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Texas Chief Investigator and Sexual Assault Investigation Trainer, Wayne Springer, says an officer’s job is to collect and send the facts, not pass judgment. “This is the only crime you'll ever see that the victim becomes the accused almost instantly,” Springer explains.
A new public service announcement is shining a much-needed light on the thousands of rape kits that go untested every year in the U.S.
The Joyful Heart Foundation, which created the PSA, estimates that hundreds of thousands of rape kits are sitting untested in law enforcement facilities around the country due to the lack of resources and funding. “Shelved” lays out in 60 seconds the far-reaching impacts of this backlog.
Joyful Heart launched today a new national PSA campaign, Shelved, to raise awareness about the untested rape kit backlog and engage the public in helping us solve this problem. Through this campaign, we are seeking to activate grassroots support for our work in state capitols around the country to change the way rape kits are handled, expand survivors’ rights, and ensure every single kit is tested. Every single kit, in every state.
Attorney General Brad Schimel says a glut of submissions nationwide is slowing progress on analyzing thousands of untested sexual assault kits on Wisconsin police department shelves.
The Joyful Heart Foundation has been pushing states to analyze untested kits in hopes of developing DNA profiles for serial offenders.
When Mariska Hargitay landed the role of Detective Olivia Benson on “Law & Order: Special Victims Unit,” she had no idea that it would turn her into an activist for victims of sexual assault, domestic violence, and child abuse. But in 2017, almost two decades after the long-running show began, she’s helped spearhead a mission to eliminate the rape-kit backlog in the U.S. — and has produced a documentary with HBO and her former SVU coworker Trish Adlesic called “I Am Evidence” that helps bring the issue to light.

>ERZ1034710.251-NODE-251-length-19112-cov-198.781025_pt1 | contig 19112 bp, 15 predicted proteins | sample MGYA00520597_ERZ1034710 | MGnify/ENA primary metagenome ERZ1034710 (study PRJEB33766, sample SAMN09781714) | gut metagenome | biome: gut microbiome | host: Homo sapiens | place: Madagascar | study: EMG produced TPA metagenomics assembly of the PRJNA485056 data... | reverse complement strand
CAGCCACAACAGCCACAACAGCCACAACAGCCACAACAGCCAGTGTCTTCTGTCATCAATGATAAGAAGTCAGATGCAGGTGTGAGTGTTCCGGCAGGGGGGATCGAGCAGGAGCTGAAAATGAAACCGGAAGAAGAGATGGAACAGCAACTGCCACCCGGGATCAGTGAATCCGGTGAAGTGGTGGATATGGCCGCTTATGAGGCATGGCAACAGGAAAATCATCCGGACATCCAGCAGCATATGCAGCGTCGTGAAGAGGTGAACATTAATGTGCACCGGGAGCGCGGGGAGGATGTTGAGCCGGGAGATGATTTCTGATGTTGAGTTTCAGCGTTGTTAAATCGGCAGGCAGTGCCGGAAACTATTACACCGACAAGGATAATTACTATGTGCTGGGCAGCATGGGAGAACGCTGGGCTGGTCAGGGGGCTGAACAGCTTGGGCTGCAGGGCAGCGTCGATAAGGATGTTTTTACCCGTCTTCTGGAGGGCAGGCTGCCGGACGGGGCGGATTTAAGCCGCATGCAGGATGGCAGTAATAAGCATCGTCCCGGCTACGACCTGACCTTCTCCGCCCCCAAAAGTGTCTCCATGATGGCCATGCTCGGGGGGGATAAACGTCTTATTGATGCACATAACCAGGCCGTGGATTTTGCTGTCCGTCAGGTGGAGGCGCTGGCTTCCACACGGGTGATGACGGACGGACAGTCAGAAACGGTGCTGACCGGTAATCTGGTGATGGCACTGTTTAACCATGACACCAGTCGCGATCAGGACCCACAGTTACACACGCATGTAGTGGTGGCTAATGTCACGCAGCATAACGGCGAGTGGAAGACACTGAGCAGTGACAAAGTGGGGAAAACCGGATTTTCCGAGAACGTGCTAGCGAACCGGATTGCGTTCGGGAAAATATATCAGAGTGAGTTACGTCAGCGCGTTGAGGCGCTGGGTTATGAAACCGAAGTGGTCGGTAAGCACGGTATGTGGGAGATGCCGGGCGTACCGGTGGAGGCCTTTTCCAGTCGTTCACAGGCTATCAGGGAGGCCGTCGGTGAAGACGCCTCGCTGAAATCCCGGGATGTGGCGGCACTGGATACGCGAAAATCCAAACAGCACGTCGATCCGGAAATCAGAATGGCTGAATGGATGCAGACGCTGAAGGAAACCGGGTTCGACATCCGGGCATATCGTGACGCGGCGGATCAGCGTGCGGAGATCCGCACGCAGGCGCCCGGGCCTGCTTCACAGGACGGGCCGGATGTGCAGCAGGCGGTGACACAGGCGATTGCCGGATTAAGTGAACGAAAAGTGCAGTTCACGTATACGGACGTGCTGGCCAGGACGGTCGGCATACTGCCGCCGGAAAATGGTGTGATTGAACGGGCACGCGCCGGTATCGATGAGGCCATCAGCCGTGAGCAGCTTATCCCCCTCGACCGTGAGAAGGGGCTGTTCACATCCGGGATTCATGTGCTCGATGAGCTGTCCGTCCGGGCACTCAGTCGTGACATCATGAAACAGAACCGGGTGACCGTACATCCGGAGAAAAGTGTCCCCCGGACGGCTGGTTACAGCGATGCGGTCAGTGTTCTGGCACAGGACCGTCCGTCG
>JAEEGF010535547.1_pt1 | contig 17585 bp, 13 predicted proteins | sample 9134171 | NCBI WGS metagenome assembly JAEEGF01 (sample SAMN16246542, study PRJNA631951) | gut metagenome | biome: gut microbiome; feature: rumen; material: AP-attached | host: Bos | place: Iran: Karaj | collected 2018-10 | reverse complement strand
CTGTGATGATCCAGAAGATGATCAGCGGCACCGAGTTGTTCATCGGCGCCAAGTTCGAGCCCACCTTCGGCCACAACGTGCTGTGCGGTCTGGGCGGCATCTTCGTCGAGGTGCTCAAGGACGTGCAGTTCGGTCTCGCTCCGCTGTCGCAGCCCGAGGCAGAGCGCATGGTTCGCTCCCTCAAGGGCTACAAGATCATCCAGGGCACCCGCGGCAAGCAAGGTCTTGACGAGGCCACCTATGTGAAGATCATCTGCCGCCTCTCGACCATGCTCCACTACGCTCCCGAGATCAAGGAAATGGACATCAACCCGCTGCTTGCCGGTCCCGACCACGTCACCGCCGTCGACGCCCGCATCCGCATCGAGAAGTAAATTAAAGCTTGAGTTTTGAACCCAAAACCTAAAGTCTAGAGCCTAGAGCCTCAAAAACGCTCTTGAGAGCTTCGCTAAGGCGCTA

Someone is sexually assaulted every two minutes in the United States. That's a number big and scary enough that you'd think it would be a compelling argument for doing something about it, and yet sexual assault cases rarely even go to trial, let alone lead to a conviction. One part of the problem: It's estimated that 175,000 sexual assault evidence kits — often referred to as "rape kits" — remain untested in evidence storage facilities around the country.
SAN FRANCISCO, CALIFORNIA—Eagle Club Indoor Golf is excited to announce the recent success of its first ever “Drive-A-Thon” fundraiser. On March 31st and April 1st, San Francisco’s #1 spot for indoor golf culminated its quarter long fundraising campaign with a drive-a-thon to benefit Joyful Heart Foundation, an organization dedicated to helping sexual assault survivors heal and reclaim a sense of joy in their lives. The money raised—$10,200 total—will benefit the non-profit’s “End the Backlog” campaign.
Henrietta Sykes had all but given up on the arrest of the man who allegedly assaulted her. But when officials in her small town uncovered a dirty secret, they were finally able to give her—and hundreds of other women—the justice she deserved.
Every year, thousands of individuals who have been sexually assaulted take the step of reporting the crime to the police. They submit to an examination of their body and have evidence collected in a process that typically takes four to six hours. The evidence is saved in a “Sexual Assault Evidence Collection Kit” – a rape kit.
DNA evidence is an invaluable investigative tool. When tested, communities can identify serial perpetrators, take dangerous offenders off the streets, exonerate the innocent and prevent future crimes.